Intel's next-gen desktop CPUs have reportedly leaked — Arrow Lake Core Ultra 200 series have same core counts as Raptor Lake Refresh, but fewer threads

Same amount of cores as Raptor Lake Refresh but without the Hyper-Threading.

Chinese news outlet Benchlife claims to have insider information on Intel's upcoming Arrow Lake processors, which will battle it out with the best CPUs on the market. Intel will purportedly market the next-generation chips under the Core Ultra 200 series branding, with 13 alleged SKUs in the works. 


After 15 years of utilizing the Core i series branding, Intel transitioned to the Core Ultra branding with Meteor Lake. Whether we like it or not, the new terminology for product branding is here to stay. Instead of expecting something like the 15th Generation, Arrow Lake will debut under the Core Ultra family, the first desktop chips to do so. The current rumor is that Intel will launch Arrow Lake as the Core Ultra 200 series since Meteor Lake has already taken the Core Ultra 100 series.


Arrow Lake is rumored to feature a chiplet design, much like Meteor Lake, consisting of a compute tile that houses the processor cores. It's still a hybrid design with P-cores and E-cores, which have logically been upgraded since Raptor Lake. According to early speculation, Arrow Lake may combine Intel's Lion Cove P-cores with Skymont E-cores. If the rumors are true, Arrow Lake may not feature Hyper-Threading, so seeing how that affects performance will be intriguing.

Intel Core Ultra Arrow Lake Specifications

Processor Cores / Threads (P+E) PBP (W)
Core i9-14900K 24 / 32 (8+16) 125
Core Ultra 9 285K 24 / 24 (8+16) 125
Core i7-14700K 20 / 28 (8+12) 125
Core Ultra 7 265K 20 / 20 (8 + 12)


Core i5-14600K 14 / 20 (6+8) 125
Core Ultra 5 245K 14 / 14 (6 + 8) 125

Intel will likely release the Core Ultra 200 K-series processors first. That means we could see the introduction of the Core Ultra 9 285K, Core Ultra 7 265K, and Core Ultra 5 245K, which are likely the successor to the Core i9-14900K, Core i7-14700K, and Core i5-14600K, respectively. The core count for Arrow Lake is identical to their Raptor Lake Refresh predecessors. For instance, the Core i9-14900K and Core Ultra 9 285K offer 24 cores. The layout is the same, albeit the eight P-cores with 16 E-cores, as seen on the flagships.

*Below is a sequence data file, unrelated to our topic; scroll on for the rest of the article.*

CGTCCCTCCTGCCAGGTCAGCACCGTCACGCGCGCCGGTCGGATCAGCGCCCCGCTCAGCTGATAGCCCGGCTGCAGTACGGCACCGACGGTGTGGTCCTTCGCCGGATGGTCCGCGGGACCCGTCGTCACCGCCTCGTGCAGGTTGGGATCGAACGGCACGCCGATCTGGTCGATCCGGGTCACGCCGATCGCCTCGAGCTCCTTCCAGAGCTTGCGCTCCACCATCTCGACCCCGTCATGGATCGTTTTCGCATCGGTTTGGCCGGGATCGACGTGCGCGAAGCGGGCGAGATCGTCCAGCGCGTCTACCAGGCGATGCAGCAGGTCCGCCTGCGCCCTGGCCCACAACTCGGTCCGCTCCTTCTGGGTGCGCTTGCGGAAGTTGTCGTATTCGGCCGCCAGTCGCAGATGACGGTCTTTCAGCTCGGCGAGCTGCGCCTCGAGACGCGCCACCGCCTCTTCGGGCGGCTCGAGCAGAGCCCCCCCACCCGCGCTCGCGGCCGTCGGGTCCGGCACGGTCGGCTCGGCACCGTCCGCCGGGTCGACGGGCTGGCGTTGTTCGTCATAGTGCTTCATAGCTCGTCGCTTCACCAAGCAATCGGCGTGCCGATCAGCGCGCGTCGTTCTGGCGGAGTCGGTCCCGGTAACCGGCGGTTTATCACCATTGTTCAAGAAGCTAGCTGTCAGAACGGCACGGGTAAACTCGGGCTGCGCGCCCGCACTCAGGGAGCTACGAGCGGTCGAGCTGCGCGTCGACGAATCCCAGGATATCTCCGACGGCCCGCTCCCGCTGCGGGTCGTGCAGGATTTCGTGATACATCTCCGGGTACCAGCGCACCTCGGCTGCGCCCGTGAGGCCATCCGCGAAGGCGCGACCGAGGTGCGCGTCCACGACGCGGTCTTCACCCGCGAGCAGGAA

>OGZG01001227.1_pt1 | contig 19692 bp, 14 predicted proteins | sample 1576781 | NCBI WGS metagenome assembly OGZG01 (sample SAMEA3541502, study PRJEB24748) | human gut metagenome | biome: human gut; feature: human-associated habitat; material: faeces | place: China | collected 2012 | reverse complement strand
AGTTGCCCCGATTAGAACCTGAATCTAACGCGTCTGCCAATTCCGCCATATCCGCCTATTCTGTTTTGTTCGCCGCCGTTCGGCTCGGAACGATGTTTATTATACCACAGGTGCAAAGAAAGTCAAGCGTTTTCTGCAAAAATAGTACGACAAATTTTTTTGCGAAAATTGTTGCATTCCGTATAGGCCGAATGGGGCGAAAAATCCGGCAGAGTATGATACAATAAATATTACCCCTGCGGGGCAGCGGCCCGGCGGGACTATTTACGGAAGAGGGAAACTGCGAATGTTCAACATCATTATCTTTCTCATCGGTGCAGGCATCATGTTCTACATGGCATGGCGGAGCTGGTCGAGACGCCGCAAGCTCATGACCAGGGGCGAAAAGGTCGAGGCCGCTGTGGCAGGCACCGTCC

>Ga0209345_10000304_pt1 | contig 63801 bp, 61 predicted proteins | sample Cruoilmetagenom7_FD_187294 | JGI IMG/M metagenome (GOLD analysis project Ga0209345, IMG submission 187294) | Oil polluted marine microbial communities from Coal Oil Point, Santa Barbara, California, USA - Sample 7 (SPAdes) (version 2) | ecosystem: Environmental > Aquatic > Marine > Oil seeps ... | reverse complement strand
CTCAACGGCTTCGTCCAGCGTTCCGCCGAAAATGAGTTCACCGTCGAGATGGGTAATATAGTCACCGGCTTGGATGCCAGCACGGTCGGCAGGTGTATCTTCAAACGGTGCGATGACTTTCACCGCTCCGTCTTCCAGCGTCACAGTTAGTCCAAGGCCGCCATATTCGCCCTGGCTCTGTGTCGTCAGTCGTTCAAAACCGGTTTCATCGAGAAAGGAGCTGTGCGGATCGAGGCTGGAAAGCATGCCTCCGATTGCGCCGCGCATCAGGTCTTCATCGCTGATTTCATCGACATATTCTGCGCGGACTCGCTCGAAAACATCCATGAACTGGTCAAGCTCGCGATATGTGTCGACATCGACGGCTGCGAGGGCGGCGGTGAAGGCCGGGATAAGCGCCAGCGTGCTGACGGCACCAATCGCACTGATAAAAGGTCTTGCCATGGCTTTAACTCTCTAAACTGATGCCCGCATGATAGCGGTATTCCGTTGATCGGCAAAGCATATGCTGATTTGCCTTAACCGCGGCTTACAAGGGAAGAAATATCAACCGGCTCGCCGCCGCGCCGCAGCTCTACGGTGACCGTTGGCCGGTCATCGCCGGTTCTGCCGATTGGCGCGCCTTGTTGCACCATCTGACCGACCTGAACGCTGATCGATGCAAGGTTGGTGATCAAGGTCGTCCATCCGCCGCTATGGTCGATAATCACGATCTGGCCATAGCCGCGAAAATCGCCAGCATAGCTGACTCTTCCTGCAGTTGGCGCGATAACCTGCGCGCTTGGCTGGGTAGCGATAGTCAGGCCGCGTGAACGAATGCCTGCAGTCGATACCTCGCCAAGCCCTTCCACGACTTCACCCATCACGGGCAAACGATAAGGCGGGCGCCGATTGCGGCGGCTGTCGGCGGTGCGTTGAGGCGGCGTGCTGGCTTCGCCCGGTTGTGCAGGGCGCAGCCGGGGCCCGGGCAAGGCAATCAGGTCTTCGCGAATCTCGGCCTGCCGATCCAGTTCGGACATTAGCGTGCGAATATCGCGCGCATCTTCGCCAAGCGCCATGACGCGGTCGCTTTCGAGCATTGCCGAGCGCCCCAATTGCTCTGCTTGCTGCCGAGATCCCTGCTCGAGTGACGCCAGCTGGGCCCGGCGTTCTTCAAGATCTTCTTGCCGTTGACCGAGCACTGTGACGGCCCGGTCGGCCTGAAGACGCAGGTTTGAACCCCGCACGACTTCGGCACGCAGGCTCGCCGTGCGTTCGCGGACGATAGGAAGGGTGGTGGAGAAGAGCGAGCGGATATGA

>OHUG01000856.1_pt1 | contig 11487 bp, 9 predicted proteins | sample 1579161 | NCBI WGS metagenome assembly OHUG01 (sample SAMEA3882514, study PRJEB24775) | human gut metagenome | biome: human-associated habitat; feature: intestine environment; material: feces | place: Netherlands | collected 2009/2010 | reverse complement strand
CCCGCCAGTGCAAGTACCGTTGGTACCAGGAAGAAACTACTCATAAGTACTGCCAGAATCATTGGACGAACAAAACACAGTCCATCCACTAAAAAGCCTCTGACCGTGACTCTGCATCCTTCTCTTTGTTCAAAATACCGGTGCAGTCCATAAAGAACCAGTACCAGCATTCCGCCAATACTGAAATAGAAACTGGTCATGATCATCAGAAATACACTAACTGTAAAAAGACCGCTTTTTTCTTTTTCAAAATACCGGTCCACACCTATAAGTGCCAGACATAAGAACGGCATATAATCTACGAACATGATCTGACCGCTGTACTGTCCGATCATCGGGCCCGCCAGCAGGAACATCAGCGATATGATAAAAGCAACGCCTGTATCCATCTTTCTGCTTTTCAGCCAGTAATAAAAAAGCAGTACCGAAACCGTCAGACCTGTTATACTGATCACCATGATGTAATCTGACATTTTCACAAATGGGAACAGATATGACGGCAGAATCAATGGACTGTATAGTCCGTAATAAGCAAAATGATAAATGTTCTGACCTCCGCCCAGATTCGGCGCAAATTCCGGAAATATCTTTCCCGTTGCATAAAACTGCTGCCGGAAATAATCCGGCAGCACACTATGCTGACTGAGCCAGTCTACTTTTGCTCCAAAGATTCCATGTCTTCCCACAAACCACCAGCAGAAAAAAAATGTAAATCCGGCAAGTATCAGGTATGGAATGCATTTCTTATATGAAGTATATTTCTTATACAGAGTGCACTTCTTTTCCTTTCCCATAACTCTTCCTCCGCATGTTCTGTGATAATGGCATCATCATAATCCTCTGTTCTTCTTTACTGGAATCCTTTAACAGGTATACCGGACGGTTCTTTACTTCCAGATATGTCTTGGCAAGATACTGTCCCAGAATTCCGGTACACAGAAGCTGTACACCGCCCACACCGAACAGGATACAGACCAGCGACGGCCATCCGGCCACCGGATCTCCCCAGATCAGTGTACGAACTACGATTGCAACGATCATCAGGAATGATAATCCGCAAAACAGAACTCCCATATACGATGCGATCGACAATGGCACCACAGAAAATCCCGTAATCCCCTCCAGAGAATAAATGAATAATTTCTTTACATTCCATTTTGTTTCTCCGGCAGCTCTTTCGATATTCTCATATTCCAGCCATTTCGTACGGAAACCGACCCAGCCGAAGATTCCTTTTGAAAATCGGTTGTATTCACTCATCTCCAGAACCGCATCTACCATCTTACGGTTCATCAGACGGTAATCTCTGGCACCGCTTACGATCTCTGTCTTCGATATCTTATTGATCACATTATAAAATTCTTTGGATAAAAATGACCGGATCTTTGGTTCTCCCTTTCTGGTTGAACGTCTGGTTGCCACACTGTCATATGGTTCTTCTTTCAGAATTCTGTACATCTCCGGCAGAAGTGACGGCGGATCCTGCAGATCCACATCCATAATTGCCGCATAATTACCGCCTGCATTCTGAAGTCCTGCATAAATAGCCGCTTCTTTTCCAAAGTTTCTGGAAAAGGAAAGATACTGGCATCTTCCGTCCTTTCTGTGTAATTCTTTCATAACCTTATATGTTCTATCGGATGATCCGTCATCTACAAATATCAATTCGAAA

However, the most noteworthy change is the lack of Hyper-Threading on Arrow Lake. So, while Arrow Lake delivers the same amount of cores as Raptor Lake Refresh, it doesn't have the same number of threads. Arrow Lake seems to have 25% to 30% fewer threads than Raptor Lake Refresh. The PBP (Processor Base Power) values for the Core Ultra 200 K series remain unchanged at 125W. We don't have the clock speeds for Arrow Lake yet, so it's impossible to project what kind of performance we can expect. If you believe in Intel's internal projections, Arrow Lake seemingly delivers up to 21% higher performance than Raptor Lake and up to 2X better iGPU performance.

Arrow Lake will reside on new Intel motherboards with LGA1851 sockets and 800-series chipsets. Although the upcoming socket has 9% more pins than the existing LGA1700 socket, the dimensions didn't change, so you might be able to recycle your existing CPU cooler. Arrow Lake continues to leverage DDR5 memory, another piece of hardware you can carry over from an existing build.

Intel hasn't provided details on when Arrow Lake will hit the market. But we suspect it'll be sometime in the fourth quarter of the year since AMD's upcoming Zen 5 Ryzen processors are on track for launch before the year is over.

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